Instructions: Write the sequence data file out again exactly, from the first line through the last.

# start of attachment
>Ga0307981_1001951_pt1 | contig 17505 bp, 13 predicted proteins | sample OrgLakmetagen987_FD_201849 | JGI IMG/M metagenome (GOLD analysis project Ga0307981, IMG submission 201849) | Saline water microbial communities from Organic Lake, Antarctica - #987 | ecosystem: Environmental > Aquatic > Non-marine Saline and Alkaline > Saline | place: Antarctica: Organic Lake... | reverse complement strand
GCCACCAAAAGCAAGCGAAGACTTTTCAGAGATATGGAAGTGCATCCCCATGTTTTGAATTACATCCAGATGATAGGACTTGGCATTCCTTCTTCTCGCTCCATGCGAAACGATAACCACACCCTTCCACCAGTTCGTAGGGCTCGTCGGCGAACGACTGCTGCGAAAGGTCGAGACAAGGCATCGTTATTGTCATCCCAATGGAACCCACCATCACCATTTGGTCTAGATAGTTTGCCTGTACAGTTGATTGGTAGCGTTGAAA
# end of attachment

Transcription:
>Ga0307981_1001951_pt1 | contig 17505 bp, 13 predicted proteins | sample OrgLakmetagen987_FD_201849 | JGI IMG/M metagenome (GOLD analysis project Ga0307981, IMG submission 201849) | Saline water microbial communities from Organic Lake, Antarctica - #987 | ecosystem: Environmental > Aquatic > Non-marine Saline and Alkaline > Saline | place: Antarctica: Organic Lake... | reverse complement strand
GCCACCAAAAGCAAGCGAAGACTTTTCAGAGATATGGAAGTGCATCCCCATGTTTTGAATTACATCCAGATGATAGGACTTGGCATTCCTTCTTCTCGCTCCATGCGAAACGATAACCACACCCTTCCACCAGTTCGTAGGGCTCGTCGGCGAACGACTGCTGCGAAAGGTCGAGACAAGGCATCGTTATTGTCATCCCAATGGAACCCACCATCACCATTTGGTCTAGATAGTTTGCCTGTACAGTTGATTGGTAGCGTTGAAA